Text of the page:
Laboratories. Bell Laboratories' Keefauver amplified: "It was framed in
the context of antitrust, but it was certainly not the type of situation that
the Sherman Act or the Clayton Act were originally enacted to deal with. The
issue was really focused on industry structure, not a particular company's
conduct. Now, to get the [desired] structure they had to allege conduct, and
it was made to sound like antitrust."
Saunders, who fought to defend
AT&T each day in court, was even more outspoken: "I think that the
charges in the Bell case were an absolute fabrication," he stated flatly.
For this and other reasons, Saunders regards the outcome of the case as
morally wrong, and declared: "If you treat this thing evenhandedly, you
are doing something evil."
On the Government's side,
Connell disagreed, saying that had AT&T been more willing to allow some
competition over the years, "They wouldn't have even gotten sued by us.
Thou shalt not monopolize in violation of Section 2 of the Sherman Act!"
In response to this direct
opposition of the two trial lawyers, Baxter remarked: "A successful
litigator always believes in his client absolutely implicitly, no holds
barred: God is on his side in-to the valley of death, and righteousness and
truth are on their side! George [Saunders] is a fine litigator. And
there's a lot of the same [sense of mission] in Jerry Connell.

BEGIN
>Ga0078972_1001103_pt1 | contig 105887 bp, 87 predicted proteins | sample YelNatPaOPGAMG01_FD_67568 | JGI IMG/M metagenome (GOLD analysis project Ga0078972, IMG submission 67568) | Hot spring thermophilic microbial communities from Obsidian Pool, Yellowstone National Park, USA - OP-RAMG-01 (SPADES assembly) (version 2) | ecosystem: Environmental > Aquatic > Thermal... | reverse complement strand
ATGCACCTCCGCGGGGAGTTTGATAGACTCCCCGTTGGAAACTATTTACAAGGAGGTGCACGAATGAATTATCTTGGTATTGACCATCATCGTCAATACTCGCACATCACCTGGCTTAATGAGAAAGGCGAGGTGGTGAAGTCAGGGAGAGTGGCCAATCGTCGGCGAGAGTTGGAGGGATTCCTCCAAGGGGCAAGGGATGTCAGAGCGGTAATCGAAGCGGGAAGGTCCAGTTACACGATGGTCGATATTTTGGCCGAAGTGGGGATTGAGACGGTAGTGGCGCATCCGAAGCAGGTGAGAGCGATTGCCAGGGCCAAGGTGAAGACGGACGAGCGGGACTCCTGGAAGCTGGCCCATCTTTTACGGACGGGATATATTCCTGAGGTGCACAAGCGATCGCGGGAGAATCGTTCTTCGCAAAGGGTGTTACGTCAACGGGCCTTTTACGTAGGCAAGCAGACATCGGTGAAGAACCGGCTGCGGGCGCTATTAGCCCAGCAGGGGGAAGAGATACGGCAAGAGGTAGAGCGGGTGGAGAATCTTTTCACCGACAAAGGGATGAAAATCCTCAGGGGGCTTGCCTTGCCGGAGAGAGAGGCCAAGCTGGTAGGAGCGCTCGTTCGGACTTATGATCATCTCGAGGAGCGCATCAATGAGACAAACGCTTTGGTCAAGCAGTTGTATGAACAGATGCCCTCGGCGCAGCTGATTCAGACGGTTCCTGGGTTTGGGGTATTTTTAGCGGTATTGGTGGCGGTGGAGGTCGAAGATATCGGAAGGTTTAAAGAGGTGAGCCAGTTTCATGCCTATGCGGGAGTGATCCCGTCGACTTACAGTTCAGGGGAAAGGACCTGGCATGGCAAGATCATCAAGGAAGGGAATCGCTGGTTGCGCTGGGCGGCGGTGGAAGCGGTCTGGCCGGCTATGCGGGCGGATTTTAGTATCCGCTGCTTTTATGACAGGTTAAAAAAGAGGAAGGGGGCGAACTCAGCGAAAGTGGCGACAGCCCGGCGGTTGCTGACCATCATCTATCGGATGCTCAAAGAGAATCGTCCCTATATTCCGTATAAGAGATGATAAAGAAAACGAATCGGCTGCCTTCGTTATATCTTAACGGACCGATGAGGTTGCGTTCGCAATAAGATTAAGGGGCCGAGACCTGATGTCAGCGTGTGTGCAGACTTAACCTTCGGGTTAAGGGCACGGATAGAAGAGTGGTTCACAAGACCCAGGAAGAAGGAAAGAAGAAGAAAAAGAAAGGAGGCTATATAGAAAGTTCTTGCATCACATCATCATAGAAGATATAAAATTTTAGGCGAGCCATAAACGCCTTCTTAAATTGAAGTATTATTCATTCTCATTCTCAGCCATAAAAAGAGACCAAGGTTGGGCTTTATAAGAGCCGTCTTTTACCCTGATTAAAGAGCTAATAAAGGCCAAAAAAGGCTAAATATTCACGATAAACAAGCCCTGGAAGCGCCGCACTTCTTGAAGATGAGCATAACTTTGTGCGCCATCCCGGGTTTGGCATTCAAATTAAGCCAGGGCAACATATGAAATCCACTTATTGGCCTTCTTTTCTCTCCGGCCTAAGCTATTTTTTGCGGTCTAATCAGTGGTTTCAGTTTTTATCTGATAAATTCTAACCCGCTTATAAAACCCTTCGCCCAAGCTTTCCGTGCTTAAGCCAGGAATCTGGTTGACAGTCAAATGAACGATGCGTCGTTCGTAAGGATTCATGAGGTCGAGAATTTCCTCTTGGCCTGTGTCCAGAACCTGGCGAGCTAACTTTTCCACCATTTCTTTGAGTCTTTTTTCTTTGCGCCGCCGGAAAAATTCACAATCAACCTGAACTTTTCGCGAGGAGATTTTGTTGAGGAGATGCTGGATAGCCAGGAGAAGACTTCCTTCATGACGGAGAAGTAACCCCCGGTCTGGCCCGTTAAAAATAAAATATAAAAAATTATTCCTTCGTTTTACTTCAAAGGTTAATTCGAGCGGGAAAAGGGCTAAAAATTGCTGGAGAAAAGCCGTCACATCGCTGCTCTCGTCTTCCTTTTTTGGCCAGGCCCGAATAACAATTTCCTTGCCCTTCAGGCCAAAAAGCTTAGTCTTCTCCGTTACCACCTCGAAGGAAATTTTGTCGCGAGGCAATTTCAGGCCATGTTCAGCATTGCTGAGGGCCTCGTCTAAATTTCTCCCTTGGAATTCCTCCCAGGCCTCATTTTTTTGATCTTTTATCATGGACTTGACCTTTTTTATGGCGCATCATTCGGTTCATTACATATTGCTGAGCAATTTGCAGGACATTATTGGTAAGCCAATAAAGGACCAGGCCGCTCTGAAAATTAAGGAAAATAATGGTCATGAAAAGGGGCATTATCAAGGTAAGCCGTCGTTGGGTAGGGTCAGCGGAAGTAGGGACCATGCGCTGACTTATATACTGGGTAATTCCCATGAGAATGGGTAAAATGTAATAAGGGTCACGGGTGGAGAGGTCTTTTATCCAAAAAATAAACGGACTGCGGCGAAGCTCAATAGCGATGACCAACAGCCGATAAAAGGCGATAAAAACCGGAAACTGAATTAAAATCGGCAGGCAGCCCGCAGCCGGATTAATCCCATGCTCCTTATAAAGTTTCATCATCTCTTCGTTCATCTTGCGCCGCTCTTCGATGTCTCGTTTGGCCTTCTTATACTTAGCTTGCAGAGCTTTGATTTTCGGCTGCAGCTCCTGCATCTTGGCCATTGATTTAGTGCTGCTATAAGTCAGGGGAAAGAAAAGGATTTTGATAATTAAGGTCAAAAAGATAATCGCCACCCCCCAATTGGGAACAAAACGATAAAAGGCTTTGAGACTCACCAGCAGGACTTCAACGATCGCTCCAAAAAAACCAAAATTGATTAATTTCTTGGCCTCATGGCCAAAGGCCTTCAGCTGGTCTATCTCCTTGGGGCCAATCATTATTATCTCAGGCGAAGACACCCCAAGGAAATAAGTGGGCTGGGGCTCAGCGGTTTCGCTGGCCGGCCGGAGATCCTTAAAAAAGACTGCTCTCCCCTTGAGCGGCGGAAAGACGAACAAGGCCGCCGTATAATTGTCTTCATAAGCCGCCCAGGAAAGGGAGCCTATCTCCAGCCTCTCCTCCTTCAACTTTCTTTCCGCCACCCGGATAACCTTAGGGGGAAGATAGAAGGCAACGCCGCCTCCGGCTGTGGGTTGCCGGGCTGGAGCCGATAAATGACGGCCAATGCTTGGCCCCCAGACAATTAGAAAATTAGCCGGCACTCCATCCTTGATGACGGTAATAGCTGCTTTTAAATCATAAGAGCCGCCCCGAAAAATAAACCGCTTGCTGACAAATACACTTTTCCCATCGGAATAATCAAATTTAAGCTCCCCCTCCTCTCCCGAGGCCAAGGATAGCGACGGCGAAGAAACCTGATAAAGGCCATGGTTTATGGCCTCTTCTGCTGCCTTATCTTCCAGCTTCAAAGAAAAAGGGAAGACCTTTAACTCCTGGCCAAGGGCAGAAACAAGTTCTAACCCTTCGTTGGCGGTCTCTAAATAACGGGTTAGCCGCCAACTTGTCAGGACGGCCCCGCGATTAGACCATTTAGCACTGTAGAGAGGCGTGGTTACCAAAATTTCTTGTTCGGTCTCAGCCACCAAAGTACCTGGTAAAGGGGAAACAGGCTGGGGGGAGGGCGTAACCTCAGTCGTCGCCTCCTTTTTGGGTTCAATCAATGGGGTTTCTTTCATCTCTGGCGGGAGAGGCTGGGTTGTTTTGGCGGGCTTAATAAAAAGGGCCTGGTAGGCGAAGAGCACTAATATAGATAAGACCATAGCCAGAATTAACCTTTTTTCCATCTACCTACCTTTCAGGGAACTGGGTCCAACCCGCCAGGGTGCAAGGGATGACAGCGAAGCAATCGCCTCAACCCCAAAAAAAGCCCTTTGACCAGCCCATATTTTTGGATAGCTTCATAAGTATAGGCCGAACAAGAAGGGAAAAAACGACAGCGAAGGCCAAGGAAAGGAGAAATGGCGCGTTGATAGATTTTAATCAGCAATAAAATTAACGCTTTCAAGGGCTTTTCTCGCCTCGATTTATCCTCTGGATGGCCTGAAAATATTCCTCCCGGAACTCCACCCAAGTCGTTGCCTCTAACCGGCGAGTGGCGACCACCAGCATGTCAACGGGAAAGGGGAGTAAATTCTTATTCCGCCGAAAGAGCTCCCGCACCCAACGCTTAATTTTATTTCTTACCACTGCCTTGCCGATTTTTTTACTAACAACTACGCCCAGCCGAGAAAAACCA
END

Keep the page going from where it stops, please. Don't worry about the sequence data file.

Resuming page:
"I believed in different
things," he went on. "I didn't believe in the guilt of AT&T or
the innocence of AT&T. I believed that it was terribly important that if
the company were taken apart, it must be taken apart in a way that made
business sense–that its efficiency not be impaired." He added after
some thought: "They felt betrayed by the gradual change in public policy
that had come along and culminated in my surgery. They very sincerely believed
in their position and felt they'd been trapped." See "The
divestiture in the public interest?
Was AT&T correct in arguing
that end-to-end universal service overseen by one agency best served the
public interest? Or was the Justice Department wise in maintaining that
opening the market to competition would encourage innovation and diversity of
services, and that everyone would benefit?
At less than two years A.D.
(after divestiture), it is still too early to say for sure. For one thing,
telecommunications in the United States is not yet fully competitive. In
addition, two years is too short to be able to assess the long-term effect, if
any, of divestiture on the innovation both within and without the former Bell
System. As for individual telephone customers, many are still confused about
who is responsible for what telephone equipment and service. It is still
unclear whether this confusion is part of a long transition or is a permanent
fact of life.
"I'm not willing to say
that telephone service is for the rich folks or the big-city folks, without
due regard to the infrastructure of the country," brooded Saunders.